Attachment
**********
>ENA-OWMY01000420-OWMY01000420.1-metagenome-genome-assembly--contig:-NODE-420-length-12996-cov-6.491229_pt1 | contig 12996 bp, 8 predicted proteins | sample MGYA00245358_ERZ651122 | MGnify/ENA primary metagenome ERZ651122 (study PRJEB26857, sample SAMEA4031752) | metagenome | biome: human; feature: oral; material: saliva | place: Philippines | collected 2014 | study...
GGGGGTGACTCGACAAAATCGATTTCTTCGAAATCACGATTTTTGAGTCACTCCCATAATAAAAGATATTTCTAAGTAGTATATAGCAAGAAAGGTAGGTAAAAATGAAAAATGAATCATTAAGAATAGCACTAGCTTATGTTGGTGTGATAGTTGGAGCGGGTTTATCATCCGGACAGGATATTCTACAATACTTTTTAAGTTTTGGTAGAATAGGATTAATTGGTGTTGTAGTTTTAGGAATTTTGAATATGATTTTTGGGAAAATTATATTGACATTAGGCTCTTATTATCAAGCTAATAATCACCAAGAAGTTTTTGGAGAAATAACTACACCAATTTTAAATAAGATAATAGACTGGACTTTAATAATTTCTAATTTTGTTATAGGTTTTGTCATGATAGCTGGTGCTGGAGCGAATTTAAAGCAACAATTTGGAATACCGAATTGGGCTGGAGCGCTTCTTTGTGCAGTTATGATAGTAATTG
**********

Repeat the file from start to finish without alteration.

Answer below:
>ENA-OWMY01000420-OWMY01000420.1-metagenome-genome-assembly--contig:-NODE-420-length-12996-cov-6.491229_pt1 | contig 12996 bp, 8 predicted proteins | sample MGYA00245358_ERZ651122 | MGnify/ENA primary metagenome ERZ651122 (study PRJEB26857, sample SAMEA4031752) | metagenome | biome: human; feature: oral; material: saliva | place: Philippines | collected 2014 | study...
GGGGGTGACTCGACAAAATCGATTTCTTCGAAATCACGATTTTTGAGTCACTCCCATAATAAAAGATATTTCTAAGTAGTATATAGCAAGAAAGGTAGGTAAAAATGAAAAATGAATCATTAAGAATAGCACTAGCTTATGTTGGTGTGATAGTTGGAGCGGGTTTATCATCCGGACAGGATATTCTACAATACTTTTTAAGTTTTGGTAGAATAGGATTAATTGGTGTTGTAGTTTTAGGAATTTTGAATATGATTTTTGGGAAAATTATATTGACATTAGGCTCTTATTATCAAGCTAATAATCACCAAGAAGTTTTTGGAGAAATAACTACACCAATTTTAAATAAGATAATAGACTGGACTTTAATAATTTCTAATTTTGTTATAGGTTTTGTCATGATAGCTGGTGCTGGAGCGAATTTAAAGCAACAATTTGGAATACCGAATTGGGCTGGAGCGCTTCTTTGTGCAGTTATGATAGTAATTG